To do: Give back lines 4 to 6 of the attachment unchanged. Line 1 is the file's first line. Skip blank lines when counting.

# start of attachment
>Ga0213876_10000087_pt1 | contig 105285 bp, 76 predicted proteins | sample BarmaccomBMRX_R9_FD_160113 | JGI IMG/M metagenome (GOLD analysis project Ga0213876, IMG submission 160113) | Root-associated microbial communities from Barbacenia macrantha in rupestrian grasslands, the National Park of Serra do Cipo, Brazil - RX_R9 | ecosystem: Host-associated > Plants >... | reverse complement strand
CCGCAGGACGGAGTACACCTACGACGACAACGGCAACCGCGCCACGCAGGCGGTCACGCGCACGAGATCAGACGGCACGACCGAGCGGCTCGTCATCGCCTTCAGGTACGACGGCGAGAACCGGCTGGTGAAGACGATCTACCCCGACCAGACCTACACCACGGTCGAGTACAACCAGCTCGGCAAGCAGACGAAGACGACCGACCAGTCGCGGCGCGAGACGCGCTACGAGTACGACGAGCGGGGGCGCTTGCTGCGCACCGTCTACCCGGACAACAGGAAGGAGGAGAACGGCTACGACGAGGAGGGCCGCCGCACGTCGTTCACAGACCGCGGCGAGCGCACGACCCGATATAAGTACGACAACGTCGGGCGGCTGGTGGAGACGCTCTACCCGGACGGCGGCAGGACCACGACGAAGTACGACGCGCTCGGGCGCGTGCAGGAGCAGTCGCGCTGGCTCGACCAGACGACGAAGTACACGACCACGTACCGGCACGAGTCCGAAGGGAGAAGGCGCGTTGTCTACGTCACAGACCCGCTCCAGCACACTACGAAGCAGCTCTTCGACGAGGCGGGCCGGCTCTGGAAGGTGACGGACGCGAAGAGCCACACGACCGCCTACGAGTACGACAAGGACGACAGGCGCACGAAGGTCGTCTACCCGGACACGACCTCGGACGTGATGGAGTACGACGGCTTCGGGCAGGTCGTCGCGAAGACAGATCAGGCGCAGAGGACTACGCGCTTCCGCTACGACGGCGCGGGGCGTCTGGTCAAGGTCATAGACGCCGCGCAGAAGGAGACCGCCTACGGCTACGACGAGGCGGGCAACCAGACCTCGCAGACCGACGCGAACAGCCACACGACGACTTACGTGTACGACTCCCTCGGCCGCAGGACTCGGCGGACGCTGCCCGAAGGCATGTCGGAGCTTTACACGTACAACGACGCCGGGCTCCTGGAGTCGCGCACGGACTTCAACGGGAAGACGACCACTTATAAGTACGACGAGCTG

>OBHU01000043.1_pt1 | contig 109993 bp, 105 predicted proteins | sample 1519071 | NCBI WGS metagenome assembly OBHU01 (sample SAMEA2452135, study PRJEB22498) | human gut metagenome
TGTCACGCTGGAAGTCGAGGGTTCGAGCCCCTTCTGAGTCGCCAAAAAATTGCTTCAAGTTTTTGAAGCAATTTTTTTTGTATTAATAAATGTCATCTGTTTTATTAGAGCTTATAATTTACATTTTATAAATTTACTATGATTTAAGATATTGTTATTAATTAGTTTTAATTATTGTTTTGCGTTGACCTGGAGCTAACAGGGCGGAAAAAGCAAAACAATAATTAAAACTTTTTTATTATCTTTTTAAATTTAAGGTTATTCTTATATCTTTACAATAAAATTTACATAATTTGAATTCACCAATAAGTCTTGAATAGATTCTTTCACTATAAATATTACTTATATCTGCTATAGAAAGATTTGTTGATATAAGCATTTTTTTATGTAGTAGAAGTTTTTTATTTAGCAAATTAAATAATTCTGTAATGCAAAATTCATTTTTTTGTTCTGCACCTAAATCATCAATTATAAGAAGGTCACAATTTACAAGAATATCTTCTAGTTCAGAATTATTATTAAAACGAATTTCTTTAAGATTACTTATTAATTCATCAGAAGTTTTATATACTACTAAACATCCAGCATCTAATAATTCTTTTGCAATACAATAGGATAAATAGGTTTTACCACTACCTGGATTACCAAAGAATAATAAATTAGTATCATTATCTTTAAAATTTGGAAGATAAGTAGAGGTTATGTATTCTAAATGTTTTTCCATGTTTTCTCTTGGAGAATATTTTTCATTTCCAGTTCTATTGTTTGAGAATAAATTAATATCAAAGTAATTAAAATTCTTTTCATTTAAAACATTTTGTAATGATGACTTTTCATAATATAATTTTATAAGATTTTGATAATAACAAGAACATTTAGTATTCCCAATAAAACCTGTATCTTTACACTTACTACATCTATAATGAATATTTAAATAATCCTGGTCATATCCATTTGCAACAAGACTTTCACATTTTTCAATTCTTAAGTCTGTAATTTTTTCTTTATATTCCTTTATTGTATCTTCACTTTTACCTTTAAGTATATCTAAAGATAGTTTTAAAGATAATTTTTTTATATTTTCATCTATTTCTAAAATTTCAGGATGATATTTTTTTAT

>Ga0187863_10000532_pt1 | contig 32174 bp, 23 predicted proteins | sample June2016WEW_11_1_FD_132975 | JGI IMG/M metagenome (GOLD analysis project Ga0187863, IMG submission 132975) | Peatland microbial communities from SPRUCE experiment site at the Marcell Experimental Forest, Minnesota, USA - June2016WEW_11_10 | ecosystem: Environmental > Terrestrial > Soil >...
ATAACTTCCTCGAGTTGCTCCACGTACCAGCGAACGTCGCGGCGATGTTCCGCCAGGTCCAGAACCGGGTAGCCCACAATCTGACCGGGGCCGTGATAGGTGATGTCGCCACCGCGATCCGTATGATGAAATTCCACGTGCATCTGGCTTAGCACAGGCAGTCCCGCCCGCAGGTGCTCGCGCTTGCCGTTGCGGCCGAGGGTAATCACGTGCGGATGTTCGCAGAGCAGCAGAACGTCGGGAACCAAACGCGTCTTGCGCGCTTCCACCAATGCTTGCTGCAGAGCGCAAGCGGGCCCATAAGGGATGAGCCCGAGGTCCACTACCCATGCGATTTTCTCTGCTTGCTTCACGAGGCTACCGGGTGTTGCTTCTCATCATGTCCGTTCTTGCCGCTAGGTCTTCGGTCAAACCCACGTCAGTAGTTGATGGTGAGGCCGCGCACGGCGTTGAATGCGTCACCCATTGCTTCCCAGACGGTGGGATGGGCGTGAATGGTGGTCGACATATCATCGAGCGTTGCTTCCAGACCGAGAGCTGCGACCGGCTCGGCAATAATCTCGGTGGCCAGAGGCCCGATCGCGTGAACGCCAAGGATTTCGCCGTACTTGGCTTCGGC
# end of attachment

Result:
TGTCACGCTGGAAGTCGAGGGTTCGAGCCCCTTCTGAGTCGCCAAAAAATTGCTTCAAGTTTTTGAAGCAATTTTTTTTGTATTAATAAATGTCATCTGTTTTATTAGAGCTTATAATTTACATTTTATAAATTTACTATGATTTAAGATATTGTTATTAATTAGTTTTAATTATTGTTTTGCGTTGACCTGGAGCTAACAGGGCGGAAAAAGCAAAACAATAATTAAAACTTTTTTATTATCTTTTTAAATTTAAGGTTATTCTTATATCTTTACAATAAAATTTACATAATTTGAATTCACCAATAAGTCTTGAATAGATTCTTTCACTATAAATATTACTTATATCTGCTATAGAAAGATTTGTTGATATAAGCATTTTTTTATGTAGTAGAAGTTTTTTATTTAGCAAATTAAATAATTCTGTAATGCAAAATTCATTTTTTTGTTCTGCACCTAAATCATCAATTATAAGAAGGTCACAATTTACAAGAATATCTTCTAGTTCAGAATTATTATTAAAACGAATTTCTTTAAGATTACTTATTAATTCATCAGAAGTTTTATATACTACTAAACATCCAGCATCTAATAATTCTTTTGCAATACAATAGGATAAATAGGTTTTACCACTACCTGGATTACCAAAGAATAATAAATTAGTATCATTATCTTTAAAATTTGGAAGATAAGTAGAGGTTATGTATTCTAAATGTTTTTCCATGTTTTCTCTTGGAGAATATTTTTCATTTCCAGTTCTATTGTTTGAGAATAAATTAATATCAAAGTAATTAAAATTCTTTTCATTTAAAACATTTTGTAATGATGACTTTTCATAATATAATTTTATAAGATTTTGATAATAACAAGAACATTTAGTATTCCCAATAAAACCTGTATCTTTACACTTACTACATCTATAATGAATATTTAAATAATCCTGGTCATATCCATTTGCAACAAGACTTTCACATTTTTCAATTCTTAAGTCTGTAATTTTTTCTTTATATTCCTTTATTGTATCTTCACTTTTACCTTTAAGTATATCTAAAGATAGTTTTAAAGATAATTTTTTTATATTTTCATCTATTTCTAAAATTTCAGGATGATATTTTTTTAT

>Ga0187863_10000532_pt1 | contig 32174 bp, 23 predicted proteins | sample June2016WEW_11_1_FD_132975 | JGI IMG/M metagenome (GOLD analysis project Ga0187863, IMG submission 132975) | Peatland microbial communities from SPRUCE experiment site at the Marcell Experimental Forest, Minnesota, USA - June2016WEW_11_10 | ecosystem: Environmental > Terrestrial > Soil >...
ATAACTTCCTCGAGTTGCTCCACGTACCAGCGAACGTCGCGGCGATGTTCCGCCAGGTCCAGAACCGGGTAGCCCACAATCTGACCGGGGCCGTGATAGGTGATGTCGCCACCGCGATCCGTATGATGAAATTCCACGTGCATCTGGCTTAGCACAGGCAGTCCCGCCCGCAGGTGCTCGCGCTTGCCGTTGCGGCCGAGGGTAATCACGTGCGGATGTTCGCAGAGCAGCAGAACGTCGGGAACCAAACGCGTCTTGCGCGCTTCCACCAATGCTTGCTGCAGAGCGCAAGCGGGCCCATAAGGGATGAGCCCGAGGTCCACTACCCATGCGATTTTCTCTGCTTGCTTCACGAGGCTACCGGGTGTTGCTTCTCATCATGTCCGTTCTTGCCGCTAGGTCTTCGGTCAAACCCACGTCAGTAGTTGATGGTGAGGCCGCGCACGGCGTTGAATGCGTCACCCATTGCTTCCCAGACGGTGGGATGGGCGTGAATGGTGGTCGACATATCATCGAGCGTTGCTTCCAGACCGAGAGCTGCGACCGGCTCGGCAATAATCTCGGTGGCCAGAGGCCCGATCGCGTGAACGCCAAGGATTTCGCCGTACTTGGCTTCGGC